Schizophrenia is characterized by several core behavioral features, in which the gastrointestinal symptoms are frequently reported. Maternal immune activation (MIA) has been developed in a rodent model to study neurodevelopmental disorders such as schizophrenia. However, the changes in the gut environment of MIA rats remain largely unknown.
10 mg/kg of polyinosinic:polycytidylic acid (Poly I:C) on gestational day 9 was intravenously administered to rats to induce MIA in order to assess changes in behavior, the intestinal barrier and microbiota in offspring.
Maternal immune activation offspring shown increased anxiety as indicated by reduced exploration of central area in open field test and decreased exploration of open arms in elevated plus test. Cognitive impairment of MIA offspring was confirmed by reduced exploration of novel arm in Y maze test and deficiency of PPI. Intestinal muscle thickness became thinner and some specific microbial anomalies previously identified clinically were observed in MIA offspring. In addition, an increase of inflammatory responses was found in the gut of MIA offspring.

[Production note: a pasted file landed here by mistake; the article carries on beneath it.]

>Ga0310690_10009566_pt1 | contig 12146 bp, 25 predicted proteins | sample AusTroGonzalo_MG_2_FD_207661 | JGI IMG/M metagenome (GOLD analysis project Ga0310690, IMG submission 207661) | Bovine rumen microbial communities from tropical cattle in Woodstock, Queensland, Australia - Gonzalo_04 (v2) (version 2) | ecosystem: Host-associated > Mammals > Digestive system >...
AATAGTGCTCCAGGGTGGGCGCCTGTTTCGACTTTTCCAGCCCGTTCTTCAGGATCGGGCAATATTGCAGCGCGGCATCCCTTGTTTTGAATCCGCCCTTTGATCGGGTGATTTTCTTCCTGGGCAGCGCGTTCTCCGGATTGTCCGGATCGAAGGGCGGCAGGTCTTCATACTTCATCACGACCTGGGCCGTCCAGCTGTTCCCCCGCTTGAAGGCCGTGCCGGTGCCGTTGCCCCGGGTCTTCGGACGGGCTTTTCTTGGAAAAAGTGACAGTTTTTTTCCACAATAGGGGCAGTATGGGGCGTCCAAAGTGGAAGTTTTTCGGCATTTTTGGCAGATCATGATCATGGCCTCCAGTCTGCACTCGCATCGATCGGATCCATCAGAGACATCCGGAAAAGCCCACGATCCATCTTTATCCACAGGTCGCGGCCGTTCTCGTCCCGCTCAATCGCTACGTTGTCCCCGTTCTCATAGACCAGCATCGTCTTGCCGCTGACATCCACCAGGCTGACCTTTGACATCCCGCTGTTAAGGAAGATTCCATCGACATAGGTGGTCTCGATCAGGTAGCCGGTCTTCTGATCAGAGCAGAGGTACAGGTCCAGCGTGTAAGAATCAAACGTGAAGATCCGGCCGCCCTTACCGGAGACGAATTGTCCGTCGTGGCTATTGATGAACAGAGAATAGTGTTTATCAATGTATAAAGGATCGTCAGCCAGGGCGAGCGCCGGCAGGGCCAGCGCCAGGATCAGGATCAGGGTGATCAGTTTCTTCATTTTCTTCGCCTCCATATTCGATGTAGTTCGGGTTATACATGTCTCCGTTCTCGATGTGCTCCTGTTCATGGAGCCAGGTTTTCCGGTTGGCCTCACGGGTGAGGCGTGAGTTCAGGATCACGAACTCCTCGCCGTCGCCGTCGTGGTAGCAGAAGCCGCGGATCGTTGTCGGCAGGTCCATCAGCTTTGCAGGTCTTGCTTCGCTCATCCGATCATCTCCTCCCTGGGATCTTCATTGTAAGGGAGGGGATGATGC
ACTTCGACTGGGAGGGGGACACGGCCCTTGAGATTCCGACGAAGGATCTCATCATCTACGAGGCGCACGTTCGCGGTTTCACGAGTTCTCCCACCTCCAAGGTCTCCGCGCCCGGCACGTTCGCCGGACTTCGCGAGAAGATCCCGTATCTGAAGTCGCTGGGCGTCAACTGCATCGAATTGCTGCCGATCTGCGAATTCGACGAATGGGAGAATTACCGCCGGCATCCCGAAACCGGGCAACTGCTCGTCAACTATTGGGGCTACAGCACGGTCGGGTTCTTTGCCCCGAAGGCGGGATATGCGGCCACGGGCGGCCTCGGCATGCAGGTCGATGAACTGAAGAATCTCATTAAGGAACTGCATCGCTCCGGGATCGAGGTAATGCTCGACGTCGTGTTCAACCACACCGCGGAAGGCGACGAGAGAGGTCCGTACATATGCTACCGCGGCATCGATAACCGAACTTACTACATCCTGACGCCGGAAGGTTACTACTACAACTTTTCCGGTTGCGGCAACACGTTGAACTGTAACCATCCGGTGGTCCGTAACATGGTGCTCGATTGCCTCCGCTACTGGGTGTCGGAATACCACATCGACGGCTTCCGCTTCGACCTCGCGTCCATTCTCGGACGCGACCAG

Maternal immune activation alters behavior, intestinal integrity, gut microbiota and the gut inflammation in adult offspring.

© 2021 The Authors. Brain and Behavior published by Wiley Periodicals LLC.
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